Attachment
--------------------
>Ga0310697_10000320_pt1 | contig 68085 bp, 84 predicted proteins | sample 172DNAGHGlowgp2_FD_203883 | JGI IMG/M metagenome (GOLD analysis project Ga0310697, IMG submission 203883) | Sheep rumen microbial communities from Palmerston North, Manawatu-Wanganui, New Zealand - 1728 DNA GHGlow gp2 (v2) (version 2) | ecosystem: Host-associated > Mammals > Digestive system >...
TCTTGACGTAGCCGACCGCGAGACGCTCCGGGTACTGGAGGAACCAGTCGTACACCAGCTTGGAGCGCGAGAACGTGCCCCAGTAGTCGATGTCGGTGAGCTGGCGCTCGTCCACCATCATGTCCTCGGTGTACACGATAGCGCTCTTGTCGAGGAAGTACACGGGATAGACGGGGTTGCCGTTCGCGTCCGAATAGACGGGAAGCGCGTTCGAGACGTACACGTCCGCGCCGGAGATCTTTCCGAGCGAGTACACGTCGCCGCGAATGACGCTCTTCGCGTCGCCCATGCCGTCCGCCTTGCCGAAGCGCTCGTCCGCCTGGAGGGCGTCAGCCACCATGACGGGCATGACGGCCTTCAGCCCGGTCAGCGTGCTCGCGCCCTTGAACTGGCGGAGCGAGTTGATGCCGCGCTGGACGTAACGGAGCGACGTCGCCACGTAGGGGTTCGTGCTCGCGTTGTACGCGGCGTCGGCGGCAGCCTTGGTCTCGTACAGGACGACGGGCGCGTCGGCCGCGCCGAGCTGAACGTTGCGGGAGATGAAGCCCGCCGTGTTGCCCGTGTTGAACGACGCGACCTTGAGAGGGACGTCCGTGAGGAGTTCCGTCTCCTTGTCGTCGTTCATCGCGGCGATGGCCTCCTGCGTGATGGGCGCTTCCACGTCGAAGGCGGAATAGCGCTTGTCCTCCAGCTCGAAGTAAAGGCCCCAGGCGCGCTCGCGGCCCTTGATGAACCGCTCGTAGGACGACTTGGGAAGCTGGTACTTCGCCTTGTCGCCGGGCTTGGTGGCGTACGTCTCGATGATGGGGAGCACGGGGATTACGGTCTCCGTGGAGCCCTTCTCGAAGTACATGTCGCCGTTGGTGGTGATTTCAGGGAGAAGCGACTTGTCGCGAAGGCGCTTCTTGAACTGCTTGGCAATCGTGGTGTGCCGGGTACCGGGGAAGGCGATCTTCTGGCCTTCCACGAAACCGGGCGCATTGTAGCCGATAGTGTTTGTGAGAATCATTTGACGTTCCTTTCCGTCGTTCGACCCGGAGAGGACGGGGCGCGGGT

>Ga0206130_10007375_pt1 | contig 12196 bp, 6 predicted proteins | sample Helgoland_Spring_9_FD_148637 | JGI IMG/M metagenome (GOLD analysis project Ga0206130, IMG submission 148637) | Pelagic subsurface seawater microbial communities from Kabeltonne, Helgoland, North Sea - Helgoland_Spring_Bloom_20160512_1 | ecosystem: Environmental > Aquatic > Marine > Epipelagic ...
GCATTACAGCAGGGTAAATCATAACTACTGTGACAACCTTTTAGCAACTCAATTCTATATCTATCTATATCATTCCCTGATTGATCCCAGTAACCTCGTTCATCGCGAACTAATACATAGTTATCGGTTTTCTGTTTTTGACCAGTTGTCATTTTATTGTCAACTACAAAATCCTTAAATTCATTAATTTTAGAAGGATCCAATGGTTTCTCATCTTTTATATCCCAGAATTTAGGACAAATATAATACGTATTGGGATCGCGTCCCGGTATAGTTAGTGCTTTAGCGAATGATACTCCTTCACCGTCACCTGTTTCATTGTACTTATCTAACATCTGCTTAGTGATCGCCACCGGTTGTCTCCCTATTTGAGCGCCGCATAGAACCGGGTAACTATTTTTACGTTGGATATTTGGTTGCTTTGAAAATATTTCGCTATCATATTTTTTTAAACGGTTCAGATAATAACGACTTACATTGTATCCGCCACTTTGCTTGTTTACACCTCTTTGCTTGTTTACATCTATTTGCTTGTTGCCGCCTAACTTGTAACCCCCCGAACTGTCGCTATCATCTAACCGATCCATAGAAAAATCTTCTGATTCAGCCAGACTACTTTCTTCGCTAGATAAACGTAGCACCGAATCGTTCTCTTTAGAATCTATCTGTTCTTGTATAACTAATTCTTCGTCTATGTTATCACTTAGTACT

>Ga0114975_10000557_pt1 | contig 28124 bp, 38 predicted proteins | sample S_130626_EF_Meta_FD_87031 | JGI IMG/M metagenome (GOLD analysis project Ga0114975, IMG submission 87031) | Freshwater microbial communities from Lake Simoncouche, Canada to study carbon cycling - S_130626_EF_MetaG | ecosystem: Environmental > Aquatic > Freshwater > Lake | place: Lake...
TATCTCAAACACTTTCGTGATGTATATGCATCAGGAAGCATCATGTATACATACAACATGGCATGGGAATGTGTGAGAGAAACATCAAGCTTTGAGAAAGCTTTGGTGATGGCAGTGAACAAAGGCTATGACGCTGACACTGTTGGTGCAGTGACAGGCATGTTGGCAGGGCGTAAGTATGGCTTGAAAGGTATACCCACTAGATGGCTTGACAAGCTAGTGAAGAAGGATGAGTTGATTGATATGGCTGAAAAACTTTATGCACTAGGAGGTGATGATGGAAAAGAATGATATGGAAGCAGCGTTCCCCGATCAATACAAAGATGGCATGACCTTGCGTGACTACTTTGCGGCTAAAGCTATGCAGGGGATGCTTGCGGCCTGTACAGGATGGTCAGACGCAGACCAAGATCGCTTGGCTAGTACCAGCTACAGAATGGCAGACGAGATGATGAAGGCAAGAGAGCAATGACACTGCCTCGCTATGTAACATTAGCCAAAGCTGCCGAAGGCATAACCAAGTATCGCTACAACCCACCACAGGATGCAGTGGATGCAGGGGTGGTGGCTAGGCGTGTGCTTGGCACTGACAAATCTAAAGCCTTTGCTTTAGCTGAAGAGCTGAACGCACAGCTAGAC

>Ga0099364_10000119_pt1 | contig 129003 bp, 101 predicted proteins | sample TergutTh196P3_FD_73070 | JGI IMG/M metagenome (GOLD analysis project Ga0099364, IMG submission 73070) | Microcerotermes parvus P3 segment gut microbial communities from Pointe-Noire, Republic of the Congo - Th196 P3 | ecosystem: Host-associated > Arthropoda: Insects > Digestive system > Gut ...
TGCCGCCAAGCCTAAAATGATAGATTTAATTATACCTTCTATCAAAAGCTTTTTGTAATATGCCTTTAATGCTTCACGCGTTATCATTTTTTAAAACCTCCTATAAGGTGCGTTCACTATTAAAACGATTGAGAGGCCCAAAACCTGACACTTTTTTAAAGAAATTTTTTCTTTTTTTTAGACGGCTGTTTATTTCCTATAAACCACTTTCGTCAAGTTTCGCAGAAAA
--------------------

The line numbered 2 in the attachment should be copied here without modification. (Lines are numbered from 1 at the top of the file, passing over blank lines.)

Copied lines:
TCTTGACGTAGCCGACCGCGAGACGCTCCGGGTACTGGAGGAACCAGTCGTACACCAGCTTGGAGCGCGAGAACGTGCCCCAGTAGTCGATGTCGGTGAGCTGGCGCTCGTCCACCATCATGTCCTCGGTGTACACGATAGCGCTCTTGTCGAGGAAGTACACGGGATAGACGGGGTTGCCGTTCGCGTCCGAATAGACGGGAAGCGCGTTCGAGACGTACACGTCCGCGCCGGAGATCTTTCCGAGCGAGTACACGTCGCCGCGAATGACGCTCTTCGCGTCGCCCATGCCGTCCGCCTTGCCGAAGCGCTCGTCCGCCTGGAGGGCGTCAGCCACCATGACGGGCATGACGGCCTTCAGCCCGGTCAGCGTGCTCGCGCCCTTGAACTGGCGGAGCGAGTTGATGCCGCGCTGGACGTAACGGAGCGACGTCGCCACGTAGGGGTTCGTGCTCGCGTTGTACGCGGCGTCGGCGGCAGCCTTGGTCTCGTACAGGACGACGGGCGCGTCGGCCGCGCCGAGCTGAACGTTGCGGGAGATGAAGCCCGCCGTGTTGCCCGTGTTGAACGACGCGACCTTGAGAGGGACGTCCGTGAGGAGTTCCGTCTCCTTGTCGTCGTTCATCGCGGCGATGGCCTCCTGCGTGATGGGCGCTTCCACGTCGAAGGCGGAATAGCGCTTGTCCTCCAGCTCGAAGTAAAGGCCCCAGGCGCGCTCGCGGCCCTTGATGAACCGCTCGTAGGACGACTTGGGAAGCTGGTACTTCGCCTTGTCGCCGGGCTTGGTGGCGTACGTCTCGATGATGGGGAGCACGGGGATTACGGTCTCCGTGGAGCCCTTCTCGAAGTACATGTCGCCGTTGGTGGTGATTTCAGGGAGAAGCGACTTGTCGCGAAGGCGCTTCTTGAACTGCTTGGCAATCGTGGTGTGCCGGGTACCGGGGAAGGCGATCTTCTGGCCTTCCACGAAACCGGGCGCATTGTAGCCGATAGTGTTTGTGAGAATCATTTGACGTTCCTTTCCGTCGTTCGACCCGGAGAGGACGGGGCGCGGGT